Images show that profile pictures used by Facebook and Instagram accounts were publicly available. (Sources: Google Images/archive, top right, and A Gazeta/archive, bottom right)

Most of the Instagram accounts were friends with each other, a strong indicator that they were part of the same network.

In common, all these accounts had connections to Sergio Vidigal, who was elected mayor of the city of Serra in November 2020. The accounts were used to falsely boost Vidigal’s social media presence during the 2020 local election. Accounts liked his Facebook page and engaged with his posts; some of them were “top fans” of his page, meaning they engaged with his content frequently. They also followed him on Instagram.

Profiles belonging to the network engaged with Vidigal in different ways. (Source: Facebook)

Vidigal was elected mayor in a runoff on November 27, 2020, with 54 percent of the vote. His campaign spending receipts submitted to the Electoral Justice at the end of his campaign show that he hired AP Exata for 37,000 reais ($6,900 USD) to “monitor social media management.” There is no open source evidence, however, that Vidigal knew that fake profiles were being used in his campaign. Brazilian electoral law does not specify that the use of fake accounts to boost electoral contents is a crime. However, according to experts, such activities could possibly be considered a violation of electoral rules.

On the website of Brazil’s Electoral Court, expenses by Sergio Vidigal show that he hired Exata Comunicação Digital Eirelli for 37,000 reais. LinkedIn profile of Exata’s owner, Sergio Denicoli, shows that he is also the CEO of “AP Exata.” (Source: Divulgacandcontas, TSE/ archive, top and bottom left; LinkedIn, bottom right)

AP Exata is a communications agency whose analysis of social media has been published by legacy media outlets in Brazil. The Facebook profile of its funder, Sergio Denicolli, was removed from the platform as part of the takedown as well.

On the left, image shows AP Exata’s website and its official registration with tax authorities; on the top right, a post on the agency’s Facebook page links to an article published by newspaper Folha de S.Paulo using AP Exata’s research; on the bottom right, a picture of Denicoli with journalists from the newspaper O Estado de S. Paulo. The post says he was there to discuss big data and data journalism. (Source: AP Exata/archive, top left; Receita Federal, bottom left; Facebook, top right, bottom right)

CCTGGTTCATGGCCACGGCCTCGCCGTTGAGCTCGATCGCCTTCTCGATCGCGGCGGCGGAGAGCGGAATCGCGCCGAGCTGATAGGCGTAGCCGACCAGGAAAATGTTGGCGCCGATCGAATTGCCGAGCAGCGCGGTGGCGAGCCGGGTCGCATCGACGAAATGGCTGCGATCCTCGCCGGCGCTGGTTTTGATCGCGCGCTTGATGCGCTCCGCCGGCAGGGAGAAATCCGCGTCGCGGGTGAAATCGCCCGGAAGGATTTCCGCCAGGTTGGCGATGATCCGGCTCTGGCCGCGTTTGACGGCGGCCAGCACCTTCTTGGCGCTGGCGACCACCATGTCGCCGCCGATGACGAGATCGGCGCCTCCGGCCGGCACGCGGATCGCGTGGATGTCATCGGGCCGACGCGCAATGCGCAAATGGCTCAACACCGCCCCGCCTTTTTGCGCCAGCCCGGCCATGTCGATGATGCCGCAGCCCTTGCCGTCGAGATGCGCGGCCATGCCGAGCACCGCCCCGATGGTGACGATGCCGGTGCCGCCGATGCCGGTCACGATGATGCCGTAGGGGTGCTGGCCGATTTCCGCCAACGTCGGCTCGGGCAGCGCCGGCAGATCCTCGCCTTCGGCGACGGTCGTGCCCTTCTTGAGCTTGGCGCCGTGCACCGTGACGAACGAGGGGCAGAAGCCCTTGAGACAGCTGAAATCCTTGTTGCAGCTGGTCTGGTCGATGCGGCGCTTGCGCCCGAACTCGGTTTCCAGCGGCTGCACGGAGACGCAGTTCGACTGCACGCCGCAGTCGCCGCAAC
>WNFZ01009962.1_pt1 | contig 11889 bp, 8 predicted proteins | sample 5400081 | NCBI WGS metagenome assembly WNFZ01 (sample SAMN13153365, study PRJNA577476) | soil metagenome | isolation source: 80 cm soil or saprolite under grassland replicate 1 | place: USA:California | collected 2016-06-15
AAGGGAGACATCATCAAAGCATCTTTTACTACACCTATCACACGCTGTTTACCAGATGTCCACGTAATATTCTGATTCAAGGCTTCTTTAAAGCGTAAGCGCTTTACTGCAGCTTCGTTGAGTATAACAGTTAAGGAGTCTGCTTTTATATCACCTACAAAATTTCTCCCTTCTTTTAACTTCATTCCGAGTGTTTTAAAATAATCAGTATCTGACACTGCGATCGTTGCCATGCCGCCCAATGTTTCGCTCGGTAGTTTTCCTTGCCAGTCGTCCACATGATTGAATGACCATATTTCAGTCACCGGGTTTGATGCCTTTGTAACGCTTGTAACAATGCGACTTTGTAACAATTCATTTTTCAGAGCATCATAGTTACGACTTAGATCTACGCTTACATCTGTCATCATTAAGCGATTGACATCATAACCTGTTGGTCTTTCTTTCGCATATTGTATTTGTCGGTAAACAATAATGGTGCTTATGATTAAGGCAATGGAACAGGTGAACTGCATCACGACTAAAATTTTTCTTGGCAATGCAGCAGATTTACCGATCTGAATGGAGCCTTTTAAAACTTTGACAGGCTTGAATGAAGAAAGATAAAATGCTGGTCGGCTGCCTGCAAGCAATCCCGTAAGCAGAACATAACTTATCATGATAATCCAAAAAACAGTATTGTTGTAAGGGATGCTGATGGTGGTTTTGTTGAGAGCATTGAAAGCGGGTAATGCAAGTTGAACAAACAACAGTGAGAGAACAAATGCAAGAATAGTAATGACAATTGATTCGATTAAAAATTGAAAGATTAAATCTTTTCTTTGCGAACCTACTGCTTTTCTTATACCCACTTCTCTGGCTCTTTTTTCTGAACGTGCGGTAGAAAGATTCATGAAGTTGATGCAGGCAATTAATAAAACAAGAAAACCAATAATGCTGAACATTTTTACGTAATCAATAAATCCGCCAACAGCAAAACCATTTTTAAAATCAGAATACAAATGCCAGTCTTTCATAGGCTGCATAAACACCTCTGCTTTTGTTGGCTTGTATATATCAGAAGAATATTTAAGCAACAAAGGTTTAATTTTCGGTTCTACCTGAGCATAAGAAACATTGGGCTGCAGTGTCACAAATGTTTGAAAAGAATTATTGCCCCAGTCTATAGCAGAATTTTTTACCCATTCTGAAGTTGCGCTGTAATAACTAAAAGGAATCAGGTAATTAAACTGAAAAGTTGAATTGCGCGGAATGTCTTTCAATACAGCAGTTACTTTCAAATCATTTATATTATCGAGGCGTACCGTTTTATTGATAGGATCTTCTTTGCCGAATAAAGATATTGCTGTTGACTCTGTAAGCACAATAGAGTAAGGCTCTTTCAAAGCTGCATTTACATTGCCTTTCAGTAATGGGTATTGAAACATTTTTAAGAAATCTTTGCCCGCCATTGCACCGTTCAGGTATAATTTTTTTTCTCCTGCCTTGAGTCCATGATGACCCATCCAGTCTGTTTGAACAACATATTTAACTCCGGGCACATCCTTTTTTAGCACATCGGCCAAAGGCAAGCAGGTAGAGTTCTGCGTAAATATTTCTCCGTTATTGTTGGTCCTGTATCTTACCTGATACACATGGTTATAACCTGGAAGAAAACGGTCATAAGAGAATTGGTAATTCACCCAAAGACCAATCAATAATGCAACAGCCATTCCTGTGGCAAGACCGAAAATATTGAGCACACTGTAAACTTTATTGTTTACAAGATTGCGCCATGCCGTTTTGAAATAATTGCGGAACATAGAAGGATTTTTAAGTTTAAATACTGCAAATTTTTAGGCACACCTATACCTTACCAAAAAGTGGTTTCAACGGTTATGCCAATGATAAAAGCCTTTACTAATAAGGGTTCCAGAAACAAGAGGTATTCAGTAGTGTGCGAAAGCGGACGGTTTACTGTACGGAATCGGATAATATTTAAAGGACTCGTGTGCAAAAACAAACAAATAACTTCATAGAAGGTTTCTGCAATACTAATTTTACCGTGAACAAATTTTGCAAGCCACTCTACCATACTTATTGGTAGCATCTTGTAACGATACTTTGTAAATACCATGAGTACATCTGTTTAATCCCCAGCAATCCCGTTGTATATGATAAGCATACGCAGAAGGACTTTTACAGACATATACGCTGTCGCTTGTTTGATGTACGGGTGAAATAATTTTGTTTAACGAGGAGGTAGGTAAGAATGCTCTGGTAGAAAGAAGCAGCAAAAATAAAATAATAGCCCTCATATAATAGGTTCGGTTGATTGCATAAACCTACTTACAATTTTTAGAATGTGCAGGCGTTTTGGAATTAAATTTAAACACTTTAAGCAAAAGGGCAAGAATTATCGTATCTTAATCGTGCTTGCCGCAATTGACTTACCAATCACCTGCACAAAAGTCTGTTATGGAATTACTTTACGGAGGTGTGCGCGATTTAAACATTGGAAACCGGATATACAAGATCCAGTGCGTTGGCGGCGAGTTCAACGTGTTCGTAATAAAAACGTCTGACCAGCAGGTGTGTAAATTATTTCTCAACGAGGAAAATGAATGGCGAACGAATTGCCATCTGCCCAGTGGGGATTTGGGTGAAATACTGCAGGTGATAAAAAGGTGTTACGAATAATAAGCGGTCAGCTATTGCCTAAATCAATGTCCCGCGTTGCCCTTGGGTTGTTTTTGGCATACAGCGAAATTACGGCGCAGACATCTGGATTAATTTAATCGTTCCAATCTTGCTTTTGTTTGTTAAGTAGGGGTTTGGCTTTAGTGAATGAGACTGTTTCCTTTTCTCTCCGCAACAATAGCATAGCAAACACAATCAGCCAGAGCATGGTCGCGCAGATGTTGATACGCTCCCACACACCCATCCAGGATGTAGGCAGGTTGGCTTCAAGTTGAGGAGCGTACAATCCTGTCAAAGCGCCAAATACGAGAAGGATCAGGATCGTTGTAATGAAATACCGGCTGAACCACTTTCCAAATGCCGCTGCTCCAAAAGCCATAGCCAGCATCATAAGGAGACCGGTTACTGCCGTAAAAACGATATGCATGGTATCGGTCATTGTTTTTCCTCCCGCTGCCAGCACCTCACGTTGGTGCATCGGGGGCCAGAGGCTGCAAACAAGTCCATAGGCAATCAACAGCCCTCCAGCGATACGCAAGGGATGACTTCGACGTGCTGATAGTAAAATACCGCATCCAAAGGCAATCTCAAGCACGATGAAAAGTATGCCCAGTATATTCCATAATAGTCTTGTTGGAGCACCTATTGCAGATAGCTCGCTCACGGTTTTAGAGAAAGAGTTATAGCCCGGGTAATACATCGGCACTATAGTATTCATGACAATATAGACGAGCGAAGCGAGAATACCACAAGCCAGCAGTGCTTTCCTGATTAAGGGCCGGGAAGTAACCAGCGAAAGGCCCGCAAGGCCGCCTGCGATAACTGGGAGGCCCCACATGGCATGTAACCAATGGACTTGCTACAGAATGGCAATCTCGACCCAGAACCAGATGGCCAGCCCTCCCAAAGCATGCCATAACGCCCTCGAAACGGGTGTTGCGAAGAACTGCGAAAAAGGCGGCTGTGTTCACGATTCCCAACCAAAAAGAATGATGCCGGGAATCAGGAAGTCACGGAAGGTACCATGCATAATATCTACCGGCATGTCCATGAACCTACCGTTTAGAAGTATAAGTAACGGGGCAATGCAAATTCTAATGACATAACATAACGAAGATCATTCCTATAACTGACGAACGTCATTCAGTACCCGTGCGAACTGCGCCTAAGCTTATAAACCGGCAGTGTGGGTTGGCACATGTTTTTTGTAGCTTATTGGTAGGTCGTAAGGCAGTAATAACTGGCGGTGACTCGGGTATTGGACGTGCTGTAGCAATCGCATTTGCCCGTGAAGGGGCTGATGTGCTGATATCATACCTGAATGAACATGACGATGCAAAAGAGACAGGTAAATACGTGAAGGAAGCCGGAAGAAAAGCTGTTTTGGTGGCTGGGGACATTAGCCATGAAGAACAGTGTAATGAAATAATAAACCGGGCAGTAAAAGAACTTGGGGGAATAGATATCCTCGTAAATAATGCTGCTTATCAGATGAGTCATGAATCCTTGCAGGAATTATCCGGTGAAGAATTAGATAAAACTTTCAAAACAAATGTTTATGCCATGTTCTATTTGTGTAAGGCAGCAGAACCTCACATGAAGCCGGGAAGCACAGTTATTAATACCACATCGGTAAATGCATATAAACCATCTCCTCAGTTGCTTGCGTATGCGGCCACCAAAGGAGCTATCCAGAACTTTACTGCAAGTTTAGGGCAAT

“Making money online”

Facebook also removed a network of 25 accounts, three pages and 10 Instagram profiles connected to a marketing firm in Paraná, a state in the south of the country. The operation used fake and duplicate accounts to boost the sale of online products via websites that give commissions to sellers.

According to Facebook:

We found two clusters of activity that used fake accounts — some of which had already been detected and disabled by our automated systems — to post, comment and manage Pages. One of these Pages posed as an independent news entity. This activity targeted two municipalities in the state of Paraná — Almirante Tamandaré and Colombo — and focused on the 2020 regional elections. The majority of likes and comments on this network’s Pages were by their own accounts. The people behind this campaign posted in Portuguese about the mayoral elections. They also shared supportive commentary about the current mayor of Almirante Tamandaré and the mayoral candidate associated with the PSD party in Colombo, as well as criticism of these candidates’ political opponents.

We found this activity as part of our internal investigation into suspected coordinated inauthentic behavior in the region. Although the people behind it attempted to conceal their identities and coordination, our investigation found links to Continental, a PR Agency based in Curitiba, and other individuals in the state of Paraná.